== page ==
Research’s Creativity

March 13, 2024 by Lydia Hicks

In honor of Women’s History Month this March, NATA is highlighting women who are working to advance the athletic training profession through research.


Mimi Nakajima, EdD, ATC, got involved with athletic training research because of her interest in how people viewed the world around them.

 “I was always interested in how people think and feel, so naturally, that drew me to conducting research about people’s perceptions,” she said.

Nakajima’s curiosity has also led her to dabble in a variety of research topics affecting athletic trainers and patients.

By collaborating with athletic training colleagues, she has tackled different issues, including aspects of diversity, equity, inclusion and access (DEIA) in the profession.

Nakajima, the director of athletic training program at California State University in Long Beach, shares the importance of representation and the value of presenting educational research through creative expression.


What led to the creation of the Athletic Training Education Journal study, “Using Graphic Novels to Teach Diversity, Equity, Inclusion, and Social Justice: An Educational Technique?”

My colleague and friend, Lynette Carlson, DHSc, LAT, ATC, had the brilliant idea to utilize graphic novels to teach DEIA issues in athletic training education. I was lucky that she invited me to collaborate with her study, for which she already had several graphic novels drawn up.

What have you discovered in your research?

We discovered that even one workshop discussing topics related to DEIA using the graphic novels increased the awareness of cultural competency among athletic training students. This increase was present regardless of each student’s background. This is important since it tells us that even one session would move the needle in the long journey toward cultural humility. Athletic training programs can easily incorporate the workshop into their curriculum to start the conversation about culturally competent care.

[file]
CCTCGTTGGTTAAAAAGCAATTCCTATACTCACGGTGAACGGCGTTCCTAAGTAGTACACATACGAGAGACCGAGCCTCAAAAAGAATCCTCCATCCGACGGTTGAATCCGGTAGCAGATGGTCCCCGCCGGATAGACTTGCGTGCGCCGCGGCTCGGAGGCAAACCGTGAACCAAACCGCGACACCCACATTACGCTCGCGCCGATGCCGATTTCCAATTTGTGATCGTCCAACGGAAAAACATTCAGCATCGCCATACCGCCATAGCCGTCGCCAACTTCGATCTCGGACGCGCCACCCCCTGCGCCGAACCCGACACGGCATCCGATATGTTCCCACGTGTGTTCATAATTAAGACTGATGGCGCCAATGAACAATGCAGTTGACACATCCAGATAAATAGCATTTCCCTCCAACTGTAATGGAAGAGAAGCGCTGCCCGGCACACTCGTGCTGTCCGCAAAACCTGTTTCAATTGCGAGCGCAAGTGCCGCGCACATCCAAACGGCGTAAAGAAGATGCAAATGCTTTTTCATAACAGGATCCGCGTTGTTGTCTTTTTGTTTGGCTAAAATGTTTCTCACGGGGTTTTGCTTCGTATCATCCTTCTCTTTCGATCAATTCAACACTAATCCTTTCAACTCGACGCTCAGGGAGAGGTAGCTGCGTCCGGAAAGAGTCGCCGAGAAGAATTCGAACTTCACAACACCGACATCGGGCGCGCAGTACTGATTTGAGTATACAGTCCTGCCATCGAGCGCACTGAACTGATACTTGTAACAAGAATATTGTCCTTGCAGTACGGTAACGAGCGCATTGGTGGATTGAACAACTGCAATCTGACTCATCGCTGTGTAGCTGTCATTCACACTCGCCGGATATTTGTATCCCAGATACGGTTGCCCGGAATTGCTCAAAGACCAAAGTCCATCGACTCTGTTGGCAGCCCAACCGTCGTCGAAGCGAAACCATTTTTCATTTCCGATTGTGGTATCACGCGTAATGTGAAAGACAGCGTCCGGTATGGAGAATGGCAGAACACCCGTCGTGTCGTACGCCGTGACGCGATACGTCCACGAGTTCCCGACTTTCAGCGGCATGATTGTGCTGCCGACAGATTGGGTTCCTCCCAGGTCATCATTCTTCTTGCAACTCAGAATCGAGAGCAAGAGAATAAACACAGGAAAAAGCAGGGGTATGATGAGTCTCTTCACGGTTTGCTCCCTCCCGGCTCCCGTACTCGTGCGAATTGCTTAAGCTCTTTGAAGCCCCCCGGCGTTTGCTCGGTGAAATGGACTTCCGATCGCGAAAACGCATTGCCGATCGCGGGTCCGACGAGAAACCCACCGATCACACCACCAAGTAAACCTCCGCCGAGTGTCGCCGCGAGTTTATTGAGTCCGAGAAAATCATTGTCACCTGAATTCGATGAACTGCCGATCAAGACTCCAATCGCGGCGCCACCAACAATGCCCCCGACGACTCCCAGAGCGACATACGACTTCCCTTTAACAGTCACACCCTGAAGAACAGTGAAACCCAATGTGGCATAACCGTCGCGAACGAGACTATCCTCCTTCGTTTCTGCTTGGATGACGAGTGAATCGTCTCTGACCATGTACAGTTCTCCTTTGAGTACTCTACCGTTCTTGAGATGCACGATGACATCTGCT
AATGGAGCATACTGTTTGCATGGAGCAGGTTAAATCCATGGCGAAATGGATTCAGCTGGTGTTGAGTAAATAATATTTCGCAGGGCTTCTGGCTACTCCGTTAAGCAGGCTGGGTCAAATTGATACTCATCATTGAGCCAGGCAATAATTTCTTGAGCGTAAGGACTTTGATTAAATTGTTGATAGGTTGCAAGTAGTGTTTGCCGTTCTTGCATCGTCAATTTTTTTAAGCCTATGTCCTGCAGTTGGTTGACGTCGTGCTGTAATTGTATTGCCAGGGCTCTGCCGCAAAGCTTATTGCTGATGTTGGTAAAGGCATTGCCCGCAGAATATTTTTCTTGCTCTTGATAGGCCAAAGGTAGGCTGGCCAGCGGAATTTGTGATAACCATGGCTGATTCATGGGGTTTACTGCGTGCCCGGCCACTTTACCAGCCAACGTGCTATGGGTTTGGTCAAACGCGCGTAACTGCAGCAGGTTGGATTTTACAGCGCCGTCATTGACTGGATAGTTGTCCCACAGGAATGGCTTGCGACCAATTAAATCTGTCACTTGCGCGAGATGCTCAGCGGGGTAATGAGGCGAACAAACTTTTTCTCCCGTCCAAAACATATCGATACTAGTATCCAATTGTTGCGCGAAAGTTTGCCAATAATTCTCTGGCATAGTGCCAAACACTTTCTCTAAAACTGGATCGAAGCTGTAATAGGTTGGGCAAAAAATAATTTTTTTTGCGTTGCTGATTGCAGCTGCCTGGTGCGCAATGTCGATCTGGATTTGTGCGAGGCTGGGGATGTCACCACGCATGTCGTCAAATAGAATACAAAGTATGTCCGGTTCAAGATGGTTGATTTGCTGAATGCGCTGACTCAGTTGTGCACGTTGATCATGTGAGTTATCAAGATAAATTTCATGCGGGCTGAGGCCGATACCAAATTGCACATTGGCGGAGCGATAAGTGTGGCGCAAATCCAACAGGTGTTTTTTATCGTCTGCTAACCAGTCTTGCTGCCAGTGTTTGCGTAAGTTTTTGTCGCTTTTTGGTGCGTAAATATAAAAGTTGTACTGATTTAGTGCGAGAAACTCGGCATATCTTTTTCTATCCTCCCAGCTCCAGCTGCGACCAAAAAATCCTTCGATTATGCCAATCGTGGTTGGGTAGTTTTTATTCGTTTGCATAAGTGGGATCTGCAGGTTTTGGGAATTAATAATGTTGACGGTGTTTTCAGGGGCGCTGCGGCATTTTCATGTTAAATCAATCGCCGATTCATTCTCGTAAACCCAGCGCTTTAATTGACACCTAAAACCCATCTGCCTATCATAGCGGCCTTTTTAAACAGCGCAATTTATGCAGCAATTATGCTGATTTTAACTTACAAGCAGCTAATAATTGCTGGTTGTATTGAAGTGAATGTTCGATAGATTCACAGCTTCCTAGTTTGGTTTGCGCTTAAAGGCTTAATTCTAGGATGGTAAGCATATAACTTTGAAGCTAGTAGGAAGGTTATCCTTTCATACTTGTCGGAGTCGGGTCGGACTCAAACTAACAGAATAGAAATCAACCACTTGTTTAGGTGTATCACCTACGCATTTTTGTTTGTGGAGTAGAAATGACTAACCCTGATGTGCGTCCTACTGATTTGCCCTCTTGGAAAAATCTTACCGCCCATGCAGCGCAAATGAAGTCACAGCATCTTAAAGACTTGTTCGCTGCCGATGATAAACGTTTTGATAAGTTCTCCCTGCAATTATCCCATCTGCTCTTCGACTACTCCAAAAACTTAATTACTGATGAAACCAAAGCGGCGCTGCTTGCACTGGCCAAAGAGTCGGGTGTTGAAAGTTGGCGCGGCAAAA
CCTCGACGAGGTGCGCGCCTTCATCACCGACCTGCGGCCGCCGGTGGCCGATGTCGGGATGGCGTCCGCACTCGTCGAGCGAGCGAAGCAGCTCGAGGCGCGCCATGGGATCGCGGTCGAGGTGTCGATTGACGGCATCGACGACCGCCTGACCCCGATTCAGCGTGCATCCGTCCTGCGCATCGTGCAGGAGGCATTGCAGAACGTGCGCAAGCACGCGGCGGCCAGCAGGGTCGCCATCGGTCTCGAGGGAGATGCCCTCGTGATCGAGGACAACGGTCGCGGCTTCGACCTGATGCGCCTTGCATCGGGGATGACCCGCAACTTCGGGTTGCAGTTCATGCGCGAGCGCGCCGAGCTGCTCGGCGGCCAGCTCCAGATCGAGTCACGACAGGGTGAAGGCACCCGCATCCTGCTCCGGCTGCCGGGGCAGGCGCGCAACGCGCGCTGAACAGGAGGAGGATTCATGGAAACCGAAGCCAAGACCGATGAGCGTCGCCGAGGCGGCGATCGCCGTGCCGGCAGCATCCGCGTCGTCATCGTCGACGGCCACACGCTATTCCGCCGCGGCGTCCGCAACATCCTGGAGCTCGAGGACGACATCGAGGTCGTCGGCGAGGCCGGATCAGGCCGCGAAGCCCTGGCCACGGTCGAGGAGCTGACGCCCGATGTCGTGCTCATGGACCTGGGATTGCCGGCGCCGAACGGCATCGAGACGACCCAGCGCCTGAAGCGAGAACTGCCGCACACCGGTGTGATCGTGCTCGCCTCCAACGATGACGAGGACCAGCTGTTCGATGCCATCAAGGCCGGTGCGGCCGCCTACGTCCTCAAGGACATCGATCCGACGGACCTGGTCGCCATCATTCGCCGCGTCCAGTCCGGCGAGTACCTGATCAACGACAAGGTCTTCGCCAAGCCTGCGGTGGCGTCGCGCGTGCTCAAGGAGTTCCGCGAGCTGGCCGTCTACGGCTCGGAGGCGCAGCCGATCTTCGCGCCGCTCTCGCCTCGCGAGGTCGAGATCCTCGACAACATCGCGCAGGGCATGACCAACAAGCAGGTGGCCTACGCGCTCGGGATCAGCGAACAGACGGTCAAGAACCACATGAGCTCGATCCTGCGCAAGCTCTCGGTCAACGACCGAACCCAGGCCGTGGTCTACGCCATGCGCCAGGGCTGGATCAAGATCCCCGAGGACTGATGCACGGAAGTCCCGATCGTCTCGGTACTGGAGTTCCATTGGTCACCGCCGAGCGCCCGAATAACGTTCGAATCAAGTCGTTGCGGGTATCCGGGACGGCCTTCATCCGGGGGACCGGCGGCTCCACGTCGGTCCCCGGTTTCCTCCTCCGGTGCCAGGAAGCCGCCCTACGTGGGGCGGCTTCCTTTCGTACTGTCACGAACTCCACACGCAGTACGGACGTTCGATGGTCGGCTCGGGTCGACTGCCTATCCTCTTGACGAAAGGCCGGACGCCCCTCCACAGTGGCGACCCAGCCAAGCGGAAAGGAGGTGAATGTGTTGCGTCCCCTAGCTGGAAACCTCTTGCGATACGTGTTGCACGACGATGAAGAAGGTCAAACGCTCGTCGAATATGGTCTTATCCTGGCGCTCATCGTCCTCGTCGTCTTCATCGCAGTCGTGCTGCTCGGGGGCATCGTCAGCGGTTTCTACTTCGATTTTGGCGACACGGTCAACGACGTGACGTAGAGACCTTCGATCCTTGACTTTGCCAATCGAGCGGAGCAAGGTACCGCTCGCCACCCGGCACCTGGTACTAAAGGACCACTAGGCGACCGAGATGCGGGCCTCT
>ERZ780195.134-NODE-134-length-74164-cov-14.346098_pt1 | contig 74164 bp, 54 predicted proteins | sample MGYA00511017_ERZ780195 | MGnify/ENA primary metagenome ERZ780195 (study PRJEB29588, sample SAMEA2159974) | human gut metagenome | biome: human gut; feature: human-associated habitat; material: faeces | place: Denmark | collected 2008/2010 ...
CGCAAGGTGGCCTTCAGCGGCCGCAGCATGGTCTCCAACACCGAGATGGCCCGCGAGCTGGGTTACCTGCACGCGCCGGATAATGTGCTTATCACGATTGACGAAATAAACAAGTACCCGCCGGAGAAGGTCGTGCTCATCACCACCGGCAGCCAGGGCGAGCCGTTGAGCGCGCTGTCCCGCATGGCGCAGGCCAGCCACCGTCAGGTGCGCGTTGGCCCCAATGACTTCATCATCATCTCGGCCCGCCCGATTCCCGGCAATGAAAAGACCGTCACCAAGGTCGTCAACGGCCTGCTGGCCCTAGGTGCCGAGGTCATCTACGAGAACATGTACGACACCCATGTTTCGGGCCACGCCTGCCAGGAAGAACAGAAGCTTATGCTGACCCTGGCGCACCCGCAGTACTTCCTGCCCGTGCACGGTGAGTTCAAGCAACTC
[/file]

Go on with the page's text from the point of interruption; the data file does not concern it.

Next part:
How does the involvement of women in research advance the AT profession?

Having multiple perspectives is always important in advancing the profession. Also, considering that more than 50% of the athletic training population is now female, representation matters as well. I think it’s encouraging and inspiring when you see people like yourself doing things to advance the profession.

What’s next in your research?

Finding out barriers athletic training students and professionals face, be it structural, psychological or motivational, is something I would like to tackle again. This was one of my original interests, so it would be nice to circle back to this topic.

What advice do you have for ATs interested in sports medicine research?

Find your passion within the field of sports medicine and pursue that. However, don’t be afraid to go out of your comfort zone and seek collaborators in different areas. You will learn so much from others and will expand your perspective, making you a better researcher in the end.